Trail Jan 19

The area seemed somewhat barren of wildlife, though I suspect today’s lovely weather had lured heavier traffic to the trails than usual. Perhaps the constant flow of joggers, bicyclists, dog walkers, and groups of hikers contributed to the conspicuous silence from the trees.

Trail Jan 19

Trail Jan 19

We saw a few flocks of chickadees, and plenty of sparrows foraging in the underbrush, but no woodpeckers or warblers, and no waterbirds.

Chickadee Jan 19

Sparrows Jan 19

Back in the car and on our way home, we spotted another hawk hunting in a small field. We turned around again, and once again I wasn’t able to get a very good photo. The hawk was perched just beyond my camera’s comfort zone.

Hawk Jan 19

Each time I get one of these “nearly” photos, it makes me eager to try again. I’m already looking forward to tomorrow’s walk. The forecast calls for one more day of warm sunshine before winter’s next frosty pass.

Trail Jan 19

The Sun Returns

Red Wing Jan 18

Today’s sun made the air seem warmer than it actually was.

Red Wing Jan 18

Red Wing Jan 18

Red Wing Jan 18

We took a long-ish walk through Red Wing Park, where we heard more birds and animals than we saw.

Red Wing Jan 18

Red Wing Jan 18

Red Wing Jan 18

A cluster of early blooms reminded us that spring isn’t all that far away.

Red Wing Jan 18

Red Wing Jan 18

Red Wing Jan 18

Red Wing Jan 18

I found several sunlit doorways.

Red Wing Jan 18

Red Wing Jan 18

On the way home, we circled a field three times after spotting a pair of hawks. I didn’t get a very good look at them, nor a very good picture. I thought, at first, that they were Cooper’s Hawks, but maybe they were Red-tailed Hawks? Is there a way to tell for certain, using only the information in this picture?

Hawk Jan 18

I’ve really missed the sun, and I hope it decides to stay for a while.

Red Wing Jan 18

A Busy Evening in the Yard

Yesterday evening started out calm and quiet, with little visible activity in the yard. Then my husband phoned from the driveway. He didn’t want to get out of his car because there was a hawk in the front yard, one that was having trouble subduing a rat. He didn’t want to frighten it away.

This area has a growing roof rat population. Our shed is constantly under siege. We clear nests as we find them, keep our birdseed in a sealed container in the garage, and never fill the feeders with more seed than the birds can eat in a day. Rats still invade the shed. Recently, one has left an unmistakable trail of new evidence. We’ve been considering a more aggressive policy for our rat, one that will involve traps, but it seems such drastic measures won’t be necessary.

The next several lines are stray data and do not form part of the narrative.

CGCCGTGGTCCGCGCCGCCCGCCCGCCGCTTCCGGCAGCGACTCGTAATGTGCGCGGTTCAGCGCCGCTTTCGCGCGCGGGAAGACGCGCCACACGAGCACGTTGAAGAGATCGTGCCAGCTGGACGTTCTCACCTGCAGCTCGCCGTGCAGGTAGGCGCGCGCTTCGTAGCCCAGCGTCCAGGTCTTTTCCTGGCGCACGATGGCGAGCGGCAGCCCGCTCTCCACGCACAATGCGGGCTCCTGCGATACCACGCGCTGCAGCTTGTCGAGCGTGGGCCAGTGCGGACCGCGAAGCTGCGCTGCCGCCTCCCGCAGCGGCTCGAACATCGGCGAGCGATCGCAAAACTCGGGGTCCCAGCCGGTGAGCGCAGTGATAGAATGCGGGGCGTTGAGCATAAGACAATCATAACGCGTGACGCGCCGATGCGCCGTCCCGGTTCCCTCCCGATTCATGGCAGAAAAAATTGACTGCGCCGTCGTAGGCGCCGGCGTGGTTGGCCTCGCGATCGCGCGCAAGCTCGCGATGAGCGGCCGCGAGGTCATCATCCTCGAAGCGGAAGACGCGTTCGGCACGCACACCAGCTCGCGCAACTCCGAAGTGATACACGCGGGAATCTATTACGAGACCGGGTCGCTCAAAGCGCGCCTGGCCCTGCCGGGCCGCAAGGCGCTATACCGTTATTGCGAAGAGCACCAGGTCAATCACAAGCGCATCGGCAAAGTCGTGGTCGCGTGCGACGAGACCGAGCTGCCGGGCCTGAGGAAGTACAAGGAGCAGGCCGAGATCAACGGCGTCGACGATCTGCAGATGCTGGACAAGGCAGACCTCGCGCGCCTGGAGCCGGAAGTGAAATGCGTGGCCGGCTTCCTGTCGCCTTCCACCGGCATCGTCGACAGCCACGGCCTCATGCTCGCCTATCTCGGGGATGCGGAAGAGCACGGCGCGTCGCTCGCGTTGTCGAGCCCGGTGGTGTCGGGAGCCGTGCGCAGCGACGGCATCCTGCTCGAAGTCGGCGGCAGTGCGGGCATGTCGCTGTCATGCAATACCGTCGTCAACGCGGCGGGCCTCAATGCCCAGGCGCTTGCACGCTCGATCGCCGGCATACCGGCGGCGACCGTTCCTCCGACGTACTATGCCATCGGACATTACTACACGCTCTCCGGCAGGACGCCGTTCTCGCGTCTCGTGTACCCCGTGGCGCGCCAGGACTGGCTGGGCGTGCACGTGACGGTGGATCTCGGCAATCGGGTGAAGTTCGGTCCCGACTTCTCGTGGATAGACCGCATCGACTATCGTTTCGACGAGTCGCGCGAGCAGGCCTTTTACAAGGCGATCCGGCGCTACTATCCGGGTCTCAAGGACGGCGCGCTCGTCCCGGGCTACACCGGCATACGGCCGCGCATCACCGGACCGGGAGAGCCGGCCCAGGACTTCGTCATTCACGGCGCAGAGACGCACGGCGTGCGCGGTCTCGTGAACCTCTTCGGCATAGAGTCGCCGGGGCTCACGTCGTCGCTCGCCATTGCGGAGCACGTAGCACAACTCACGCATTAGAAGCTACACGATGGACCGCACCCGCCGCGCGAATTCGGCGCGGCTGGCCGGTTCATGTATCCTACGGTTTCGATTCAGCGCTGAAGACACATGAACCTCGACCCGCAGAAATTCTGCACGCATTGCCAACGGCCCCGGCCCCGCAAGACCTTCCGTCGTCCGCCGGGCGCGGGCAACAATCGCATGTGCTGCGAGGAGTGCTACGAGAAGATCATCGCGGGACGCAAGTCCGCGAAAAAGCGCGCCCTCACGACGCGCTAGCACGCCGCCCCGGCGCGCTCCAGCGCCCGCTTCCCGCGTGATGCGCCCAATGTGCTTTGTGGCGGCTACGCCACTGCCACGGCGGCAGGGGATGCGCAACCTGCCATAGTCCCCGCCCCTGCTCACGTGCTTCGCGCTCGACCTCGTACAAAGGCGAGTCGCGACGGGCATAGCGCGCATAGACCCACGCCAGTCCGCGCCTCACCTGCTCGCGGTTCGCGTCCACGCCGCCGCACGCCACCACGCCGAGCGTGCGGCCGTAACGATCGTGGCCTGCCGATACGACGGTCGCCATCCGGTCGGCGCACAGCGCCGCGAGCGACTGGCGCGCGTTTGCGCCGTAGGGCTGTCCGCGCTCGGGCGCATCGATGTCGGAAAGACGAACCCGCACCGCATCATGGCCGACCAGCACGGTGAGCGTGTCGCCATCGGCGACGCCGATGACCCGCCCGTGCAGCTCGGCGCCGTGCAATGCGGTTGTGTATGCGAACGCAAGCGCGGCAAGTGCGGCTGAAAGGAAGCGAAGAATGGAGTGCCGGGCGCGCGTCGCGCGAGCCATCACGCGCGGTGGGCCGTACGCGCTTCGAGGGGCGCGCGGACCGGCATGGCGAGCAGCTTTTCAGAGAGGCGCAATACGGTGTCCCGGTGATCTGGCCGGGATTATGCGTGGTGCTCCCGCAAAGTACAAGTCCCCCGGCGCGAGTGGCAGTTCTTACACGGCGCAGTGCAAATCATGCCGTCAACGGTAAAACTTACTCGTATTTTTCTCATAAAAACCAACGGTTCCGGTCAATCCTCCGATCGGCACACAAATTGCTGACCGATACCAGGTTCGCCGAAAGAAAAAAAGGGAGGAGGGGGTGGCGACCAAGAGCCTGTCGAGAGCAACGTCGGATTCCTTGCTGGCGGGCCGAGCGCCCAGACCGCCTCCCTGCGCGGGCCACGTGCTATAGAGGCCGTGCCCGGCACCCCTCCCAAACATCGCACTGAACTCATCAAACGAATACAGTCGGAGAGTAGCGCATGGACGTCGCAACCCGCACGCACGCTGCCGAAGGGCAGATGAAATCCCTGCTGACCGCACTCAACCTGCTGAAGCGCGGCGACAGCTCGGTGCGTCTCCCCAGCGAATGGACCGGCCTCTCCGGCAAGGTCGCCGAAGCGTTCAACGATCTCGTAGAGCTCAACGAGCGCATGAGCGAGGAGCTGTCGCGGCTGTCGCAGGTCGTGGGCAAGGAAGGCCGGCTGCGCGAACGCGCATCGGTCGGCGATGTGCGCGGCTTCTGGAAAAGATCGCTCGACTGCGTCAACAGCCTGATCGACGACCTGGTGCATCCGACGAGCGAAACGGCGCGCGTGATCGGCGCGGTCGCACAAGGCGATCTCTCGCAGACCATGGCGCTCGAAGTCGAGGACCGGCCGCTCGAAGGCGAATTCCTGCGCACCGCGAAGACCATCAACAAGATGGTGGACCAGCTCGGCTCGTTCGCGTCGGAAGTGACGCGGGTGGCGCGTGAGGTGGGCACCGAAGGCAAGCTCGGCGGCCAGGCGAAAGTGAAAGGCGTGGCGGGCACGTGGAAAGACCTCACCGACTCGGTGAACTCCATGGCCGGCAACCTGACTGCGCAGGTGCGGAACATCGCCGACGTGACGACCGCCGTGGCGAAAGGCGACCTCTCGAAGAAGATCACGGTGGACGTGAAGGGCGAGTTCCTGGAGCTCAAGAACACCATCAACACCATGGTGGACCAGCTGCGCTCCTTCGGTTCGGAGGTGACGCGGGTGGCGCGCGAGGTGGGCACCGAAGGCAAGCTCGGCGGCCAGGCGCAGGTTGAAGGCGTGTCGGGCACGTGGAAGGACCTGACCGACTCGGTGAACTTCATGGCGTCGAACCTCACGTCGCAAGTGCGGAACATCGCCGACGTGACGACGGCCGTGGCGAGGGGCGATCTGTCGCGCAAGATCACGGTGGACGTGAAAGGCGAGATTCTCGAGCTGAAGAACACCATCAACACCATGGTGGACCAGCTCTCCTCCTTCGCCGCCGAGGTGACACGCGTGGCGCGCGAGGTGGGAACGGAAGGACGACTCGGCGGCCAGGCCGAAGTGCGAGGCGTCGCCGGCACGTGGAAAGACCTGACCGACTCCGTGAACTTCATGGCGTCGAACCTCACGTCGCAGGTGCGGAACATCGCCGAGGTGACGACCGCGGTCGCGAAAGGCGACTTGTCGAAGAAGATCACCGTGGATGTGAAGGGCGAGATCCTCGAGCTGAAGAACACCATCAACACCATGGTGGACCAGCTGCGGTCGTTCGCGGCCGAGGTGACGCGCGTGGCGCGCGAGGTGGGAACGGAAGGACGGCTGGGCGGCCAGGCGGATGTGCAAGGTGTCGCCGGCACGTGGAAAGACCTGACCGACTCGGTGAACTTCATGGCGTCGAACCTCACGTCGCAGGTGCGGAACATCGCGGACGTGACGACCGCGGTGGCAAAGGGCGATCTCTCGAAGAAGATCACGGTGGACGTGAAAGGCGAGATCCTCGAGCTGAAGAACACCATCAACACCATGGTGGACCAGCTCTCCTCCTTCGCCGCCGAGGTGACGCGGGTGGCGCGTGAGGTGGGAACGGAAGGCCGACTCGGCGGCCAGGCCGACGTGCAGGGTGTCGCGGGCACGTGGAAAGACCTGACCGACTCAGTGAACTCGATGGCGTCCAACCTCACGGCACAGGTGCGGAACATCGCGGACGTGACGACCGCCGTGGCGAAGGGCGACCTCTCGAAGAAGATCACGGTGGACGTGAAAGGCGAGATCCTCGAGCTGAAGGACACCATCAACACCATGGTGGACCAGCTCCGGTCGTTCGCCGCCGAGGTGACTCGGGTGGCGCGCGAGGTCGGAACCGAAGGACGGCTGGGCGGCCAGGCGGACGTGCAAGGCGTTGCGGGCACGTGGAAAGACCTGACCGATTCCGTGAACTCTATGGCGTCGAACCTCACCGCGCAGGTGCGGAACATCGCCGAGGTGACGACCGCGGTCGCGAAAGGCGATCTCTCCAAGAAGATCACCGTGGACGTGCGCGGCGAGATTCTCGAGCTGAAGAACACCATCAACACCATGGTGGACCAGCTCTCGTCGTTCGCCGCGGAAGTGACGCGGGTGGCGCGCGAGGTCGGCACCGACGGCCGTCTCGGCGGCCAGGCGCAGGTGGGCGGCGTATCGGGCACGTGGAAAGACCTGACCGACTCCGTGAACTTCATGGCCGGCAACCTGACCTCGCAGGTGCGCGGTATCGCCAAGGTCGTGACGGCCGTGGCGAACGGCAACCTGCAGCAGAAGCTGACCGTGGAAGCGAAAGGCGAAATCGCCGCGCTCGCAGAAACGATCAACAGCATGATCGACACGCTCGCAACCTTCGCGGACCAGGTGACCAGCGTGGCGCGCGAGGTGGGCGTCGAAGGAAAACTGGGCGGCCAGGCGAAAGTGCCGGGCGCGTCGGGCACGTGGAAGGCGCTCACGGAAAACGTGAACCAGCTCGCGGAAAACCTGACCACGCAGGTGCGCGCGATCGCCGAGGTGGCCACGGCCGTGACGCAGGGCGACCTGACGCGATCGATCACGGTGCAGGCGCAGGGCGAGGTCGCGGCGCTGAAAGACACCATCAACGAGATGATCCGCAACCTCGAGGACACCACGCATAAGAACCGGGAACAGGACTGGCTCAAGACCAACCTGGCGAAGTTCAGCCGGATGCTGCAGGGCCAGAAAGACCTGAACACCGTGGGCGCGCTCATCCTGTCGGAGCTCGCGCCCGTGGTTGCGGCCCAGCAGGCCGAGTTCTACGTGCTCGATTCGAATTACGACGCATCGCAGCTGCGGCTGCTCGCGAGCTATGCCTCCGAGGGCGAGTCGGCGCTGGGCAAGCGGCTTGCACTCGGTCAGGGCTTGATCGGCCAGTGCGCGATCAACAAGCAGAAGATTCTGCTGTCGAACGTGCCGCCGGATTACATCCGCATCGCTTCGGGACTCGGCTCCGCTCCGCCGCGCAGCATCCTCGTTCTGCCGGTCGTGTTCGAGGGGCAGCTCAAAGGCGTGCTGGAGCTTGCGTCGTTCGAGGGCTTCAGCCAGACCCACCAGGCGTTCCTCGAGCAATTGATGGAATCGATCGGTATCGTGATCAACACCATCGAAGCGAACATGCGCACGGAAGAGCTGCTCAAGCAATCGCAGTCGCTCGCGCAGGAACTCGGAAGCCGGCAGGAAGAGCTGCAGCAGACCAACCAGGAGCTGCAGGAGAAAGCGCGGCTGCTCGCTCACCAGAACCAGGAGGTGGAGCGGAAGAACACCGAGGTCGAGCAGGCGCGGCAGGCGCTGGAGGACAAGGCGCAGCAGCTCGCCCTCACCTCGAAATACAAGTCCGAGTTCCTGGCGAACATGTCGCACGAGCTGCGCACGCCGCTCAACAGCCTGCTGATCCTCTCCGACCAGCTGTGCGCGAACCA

I believe this is a young Cooper’s Hawk. It eventually killed the rat, then carried its prize into the back yard.

We weren’t thrilled with the hawk’s decision to dine on our deck railing. Even so, we hope it will come back, the next time it craves a rat. (Just to be clear… that’s RAT. Not RABBIT.)

After the hawk left, a rabbit emerged from her hiding place under the deck and began digging a new nest. (The above photo was taken on August 16th. I believe it is the same rabbit.) I was skeptical of her efforts. I let myself get too excited, during construction of the last nest, which doubled my disappointment when the rabbit abandoned the site before finishing the nest.

Maybe this time? I didn’t want to watch too closely, so I turned my attention to the ginger lilies.

Each fall, I become obsessed with sphinx moths. This year the moths are a few weeks early, but as long as the ginger lilies keep blooming, the moths will keep coming. We typically see Pink-spotted hawkmoths, though the last few nights have brought mostly Carolina sphinx moths. My earlier photos were underexposed (except the one that was badly overexposed…), so I was happy to have another chance to practice with my camera’s flash.

After it grew too dark to see moths, I checked the rabbit’s progress. She had completed the nest and was nowhere in sight. I feared it would be another false-start. Another abandoned nest. But a closer look showed several tufts of hair around the nest, which seemed a good sign. (In the final stage before birth, rabbits pluck their own fur for the nest’s innermost lining.) I was tempted to look inside the nest, but forced myself to leave everything untouched.

Can you see the nest? The disturbed area in the foreground is where she harvested grass to line the nest. The smaller spot is the actual nest.

This morning, I couldn’t resist the temptation to check for babies. Success! Inside the nest, the babies are snug in a water-tight pocket of hair, which is surrounded by a thick pocket of dry grass, which is all cleverly buried and nearly invisible.

Now comes the hard part. As much as I want “our” rabbits to thrive, I know the odds are against them. The world is a dangerous place for baby rabbits. It teems with stray cats and hawks.

For that matter, the world is a dangerous place for all of us. Take away cats and hawks, and the world would be no safer. It would only be less beautiful.